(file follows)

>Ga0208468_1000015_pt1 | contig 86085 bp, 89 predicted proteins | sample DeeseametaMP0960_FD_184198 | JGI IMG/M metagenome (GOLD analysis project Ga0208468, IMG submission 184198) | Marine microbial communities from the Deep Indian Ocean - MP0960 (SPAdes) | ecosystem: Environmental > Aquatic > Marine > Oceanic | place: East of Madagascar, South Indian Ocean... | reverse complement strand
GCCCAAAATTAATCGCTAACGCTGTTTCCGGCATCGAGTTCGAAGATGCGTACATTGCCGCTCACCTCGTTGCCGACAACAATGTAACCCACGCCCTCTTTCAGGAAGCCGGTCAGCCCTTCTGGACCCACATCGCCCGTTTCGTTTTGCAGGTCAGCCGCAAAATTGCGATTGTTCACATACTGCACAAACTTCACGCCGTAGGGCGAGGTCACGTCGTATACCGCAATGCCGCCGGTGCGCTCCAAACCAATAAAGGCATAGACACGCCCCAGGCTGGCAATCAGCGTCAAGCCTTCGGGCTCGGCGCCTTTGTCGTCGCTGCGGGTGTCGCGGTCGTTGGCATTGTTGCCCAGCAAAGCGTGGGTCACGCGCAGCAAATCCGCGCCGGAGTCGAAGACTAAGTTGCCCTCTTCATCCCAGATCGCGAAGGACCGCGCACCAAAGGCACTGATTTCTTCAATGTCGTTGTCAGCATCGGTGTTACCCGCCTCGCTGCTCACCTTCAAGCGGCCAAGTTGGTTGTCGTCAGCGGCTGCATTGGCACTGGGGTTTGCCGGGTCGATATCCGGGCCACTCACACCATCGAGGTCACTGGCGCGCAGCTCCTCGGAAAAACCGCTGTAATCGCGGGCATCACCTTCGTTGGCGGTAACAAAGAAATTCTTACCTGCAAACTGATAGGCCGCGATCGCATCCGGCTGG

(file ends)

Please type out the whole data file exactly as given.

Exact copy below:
>Ga0208468_1000015_pt1 | contig 86085 bp, 89 predicted proteins | sample DeeseametaMP0960_FD_184198 | JGI IMG/M metagenome (GOLD analysis project Ga0208468, IMG submission 184198) | Marine microbial communities from the Deep Indian Ocean - MP0960 (SPAdes) | ecosystem: Environmental > Aquatic > Marine > Oceanic | place: East of Madagascar, South Indian Ocean... | reverse complement strand
GCCCAAAATTAATCGCTAACGCTGTTTCCGGCATCGAGTTCGAAGATGCGTACATTGCCGCTCACCTCGTTGCCGACAACAATGTAACCCACGCCCTCTTTCAGGAAGCCGGTCAGCCCTTCTGGACCCACATCGCCCGTTTCGTTTTGCAGGTCAGCCGCAAAATTGCGATTGTTCACATACTGCACAAACTTCACGCCGTAGGGCGAGGTCACGTCGTATACCGCAATGCCGCCGGTGCGCTCCAAACCAATAAAGGCATAGACACGCCCCAGGCTGGCAATCAGCGTCAAGCCTTCGGGCTCGGCGCCTTTGTCGTCGCTGCGGGTGTCGCGGTCGTTGGCATTGTTGCCCAGCAAAGCGTGGGTCACGCGCAGCAAATCCGCGCCGGAGTCGAAGACTAAGTTGCCCTCTTCATCCCAGATCGCGAAGGACCGCGCACCAAAGGCACTGATTTCTTCAATGTCGTTGTCAGCATCGGTGTTACCCGCCTCGCTGCTCACCTTCAAGCGGCCAAGTTGGTTGTCGTCAGCGGCTGCATTGGCACTGGGGTTTGCCGGGTCGATATCCGGGCCACTCACACCATCGAGGTCACTGGCGCGCAGCTCCTCGGAAAAACCGCTGTAATCGCGGGCATCACCTTCGTTGGCGGTAACAAAGAAATTCTTACCTGCAAACTGATAGGCCGCGATCGCATCCGGCTGG